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A guide to city’s proper drinking spots.
St Patrick’s Day is Ireland’s chance to showcase its drinking prowess to the world. But rather than focusing on quantity - sloshing cheap green beer until you can’t remember why you came to Dublin in the first place – better to focus on quality, perhaps a snifter or two of Irish whiskey or uisce beatha (Gaelic for ‘water of life’) It's lagged behind Scottish rivals for some time, thanks both to the marketing might of the Highland single malts and the closure of many historic distilleries in Eire. That changed when Teeling opened a new still two years ago, the first new operation here in 125 years. Teeling’s new digs are located in the Liberties, historically the site of Dublin’s booze industry; soon it will be joined by three other fresh whiskey-makers - Pearse Lyon (opening summer 2017), George Roe & Co (scheduled for 2019) and the Dublin Whiskey Company (late 2017 or early 2018)
To help navigate Dublin’s drinking scene and seek out the best places to sample some water of life, we turned to three experts. Tim Herlihy, who was born just outside Dublin and is now brand ambassador for Tullamore Dew; erstwhile Dublin bartender Kevin Hurley who now promote Teeling worldwide, and Sean Muldoon, co-owner of Irish cocktail bar Dead Rabbit in NYC, which is consistently named the best bar in the world.
Here are their eight, must-drink spots.
The Palace Bar
Built in 1823, the Palace is the grande dame of drinking dens in Dublin. It’s embedded in historic events from the uprising of 1916, which was reportedly planned here, to Mary Robinson’s successful campaign to be the first female Taoiseach, or president, of Ireland which she began at its tiny snug bar. But Sean Muldoon recommends heading straight through this main room and upstairs to the so-called Whiskey Palace. “These were former living quarters that were converted into a bar in the 1970s, and there are many, many collectible bottles of Irish whiskey locked behind glass doors.” Look for the most famous bottle, marked DWD, or Dublin Whisky Distilling; it’s one of only two known from this pioneering, defunct distillery. That’s solely for show, of course – if you want to sample, however, pick from more than 100 varieties offered by the glass, including the bar’s very own in-house label.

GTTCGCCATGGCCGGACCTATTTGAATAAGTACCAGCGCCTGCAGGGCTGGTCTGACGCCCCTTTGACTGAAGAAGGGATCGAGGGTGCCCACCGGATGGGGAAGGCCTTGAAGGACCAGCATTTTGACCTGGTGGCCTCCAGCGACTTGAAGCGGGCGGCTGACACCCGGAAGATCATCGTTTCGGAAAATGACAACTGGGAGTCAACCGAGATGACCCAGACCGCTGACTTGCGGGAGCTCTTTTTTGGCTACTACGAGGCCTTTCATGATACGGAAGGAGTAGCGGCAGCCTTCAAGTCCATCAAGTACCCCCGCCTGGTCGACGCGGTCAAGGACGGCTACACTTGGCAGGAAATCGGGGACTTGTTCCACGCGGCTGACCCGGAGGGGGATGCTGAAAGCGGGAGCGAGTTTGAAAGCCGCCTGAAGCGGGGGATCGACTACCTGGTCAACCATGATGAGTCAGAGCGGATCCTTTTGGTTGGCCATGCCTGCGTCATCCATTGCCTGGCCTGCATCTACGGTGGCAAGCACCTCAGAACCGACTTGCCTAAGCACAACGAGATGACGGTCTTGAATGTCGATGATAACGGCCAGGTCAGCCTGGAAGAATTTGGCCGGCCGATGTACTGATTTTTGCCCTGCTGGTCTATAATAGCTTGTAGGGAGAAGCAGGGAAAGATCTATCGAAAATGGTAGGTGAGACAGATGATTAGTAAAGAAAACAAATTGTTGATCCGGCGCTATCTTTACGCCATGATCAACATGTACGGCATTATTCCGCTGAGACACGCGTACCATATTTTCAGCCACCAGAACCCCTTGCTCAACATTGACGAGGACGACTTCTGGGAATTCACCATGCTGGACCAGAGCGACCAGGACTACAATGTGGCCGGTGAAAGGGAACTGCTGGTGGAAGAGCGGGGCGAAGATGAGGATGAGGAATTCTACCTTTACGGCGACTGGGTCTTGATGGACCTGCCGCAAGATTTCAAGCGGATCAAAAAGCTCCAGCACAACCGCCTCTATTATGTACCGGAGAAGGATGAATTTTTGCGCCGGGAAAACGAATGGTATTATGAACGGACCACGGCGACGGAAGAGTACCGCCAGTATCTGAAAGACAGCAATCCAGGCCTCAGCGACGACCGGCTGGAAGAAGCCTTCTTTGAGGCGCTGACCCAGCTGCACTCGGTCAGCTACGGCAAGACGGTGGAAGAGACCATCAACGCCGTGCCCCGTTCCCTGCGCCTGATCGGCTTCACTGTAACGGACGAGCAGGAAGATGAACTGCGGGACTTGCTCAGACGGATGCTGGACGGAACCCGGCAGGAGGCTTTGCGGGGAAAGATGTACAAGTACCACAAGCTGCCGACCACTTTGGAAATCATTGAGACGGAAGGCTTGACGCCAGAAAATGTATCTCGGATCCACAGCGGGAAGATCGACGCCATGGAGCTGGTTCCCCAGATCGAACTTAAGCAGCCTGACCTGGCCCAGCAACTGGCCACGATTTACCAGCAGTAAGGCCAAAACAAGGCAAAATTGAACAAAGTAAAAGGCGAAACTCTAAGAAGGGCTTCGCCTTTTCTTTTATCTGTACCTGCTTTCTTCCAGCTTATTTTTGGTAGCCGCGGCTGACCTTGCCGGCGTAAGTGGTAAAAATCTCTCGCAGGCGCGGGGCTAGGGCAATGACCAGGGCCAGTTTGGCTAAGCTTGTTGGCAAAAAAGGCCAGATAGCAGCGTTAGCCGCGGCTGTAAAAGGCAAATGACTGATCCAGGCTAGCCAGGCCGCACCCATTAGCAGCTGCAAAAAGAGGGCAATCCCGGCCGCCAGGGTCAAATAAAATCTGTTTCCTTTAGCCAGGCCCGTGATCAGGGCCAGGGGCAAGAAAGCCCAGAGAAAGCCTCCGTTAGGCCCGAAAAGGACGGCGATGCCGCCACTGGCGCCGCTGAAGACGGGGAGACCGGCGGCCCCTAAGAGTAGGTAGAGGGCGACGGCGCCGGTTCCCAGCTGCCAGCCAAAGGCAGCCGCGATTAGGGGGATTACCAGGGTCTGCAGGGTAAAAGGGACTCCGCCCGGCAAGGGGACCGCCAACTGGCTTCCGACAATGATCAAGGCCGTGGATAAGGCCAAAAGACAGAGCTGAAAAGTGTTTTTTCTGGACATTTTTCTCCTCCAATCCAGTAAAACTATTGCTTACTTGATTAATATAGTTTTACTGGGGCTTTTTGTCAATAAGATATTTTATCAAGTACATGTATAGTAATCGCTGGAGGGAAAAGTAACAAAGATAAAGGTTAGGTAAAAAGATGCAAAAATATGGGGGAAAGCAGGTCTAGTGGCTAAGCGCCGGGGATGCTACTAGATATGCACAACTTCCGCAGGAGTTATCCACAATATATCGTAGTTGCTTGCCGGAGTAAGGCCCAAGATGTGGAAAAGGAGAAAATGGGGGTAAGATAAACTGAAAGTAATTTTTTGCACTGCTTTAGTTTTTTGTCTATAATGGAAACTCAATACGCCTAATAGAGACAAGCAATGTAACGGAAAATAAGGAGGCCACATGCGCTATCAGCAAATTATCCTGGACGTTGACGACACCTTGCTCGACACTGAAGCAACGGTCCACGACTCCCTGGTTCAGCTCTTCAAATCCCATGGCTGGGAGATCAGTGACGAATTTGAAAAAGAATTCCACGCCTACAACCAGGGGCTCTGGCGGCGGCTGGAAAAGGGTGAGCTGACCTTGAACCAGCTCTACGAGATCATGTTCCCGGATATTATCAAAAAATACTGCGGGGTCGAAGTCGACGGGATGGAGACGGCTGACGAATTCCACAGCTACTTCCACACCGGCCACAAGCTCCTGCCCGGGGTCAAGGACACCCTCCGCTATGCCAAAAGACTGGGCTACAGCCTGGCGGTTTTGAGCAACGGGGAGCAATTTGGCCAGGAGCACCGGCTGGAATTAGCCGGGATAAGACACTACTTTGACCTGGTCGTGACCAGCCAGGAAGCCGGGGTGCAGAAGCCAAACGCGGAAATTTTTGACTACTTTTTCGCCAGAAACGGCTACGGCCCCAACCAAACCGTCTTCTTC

21 Fleet Street; thepalacebardublin.com
The Stag’s Head
In the frenzy of the city center, pause to look for a mosaic image of a stag’s head embedded in the footpath of Dame Street – it’s the signal to slalom into the quiet side street anchored by this historic boozer, named after the taxidermy mounted behind the bar. The three-story, wood-paneled pub has been a cherished local landmark for more than 130 years. “While it’s near the tourist end of Dublin, it’s a local haunt – on a sunny day you can sit on a stool outside and watch the world pass by,” raves Tim Herlihy, “It’s the kind of place you still have to earn your right to find – you’re not going to stumble across it. “ Come for live music like a ukulele jam session every Tuesday night, and of course, its impressive roster of whiskeys, according to Dead Rabbit’s Muldoon. “The bar offers over 70 types of Irish whiskey, including Powers Gold Label served straight from the barrel.”
1 Dame Court; louisfitzgerald.com/stagshead
Fallon’s Capstan Bar
Kevin Hurley draws simple parallels between his distillery’s new home and other emerging neighborhoods. “A lot of people are saying that the Liberties is poised to be the Bushwick or the Shoreditch of Dublin – it’s one of the oldest parts of Dublin, very working class area that’s now going through a huge amount of investment and regeneration.” To experience that newfound energy, he recommends a snifter at this historic pub nearby which was bought by a new landlord, Conor Linnane, two years ago. He’s preserved much of what made the 1911-built long, narrow spot so appealing, and works with Teelings to offer tastings; order a classic toastie, or toasted sandwich, from the bartender as a sustaining snack.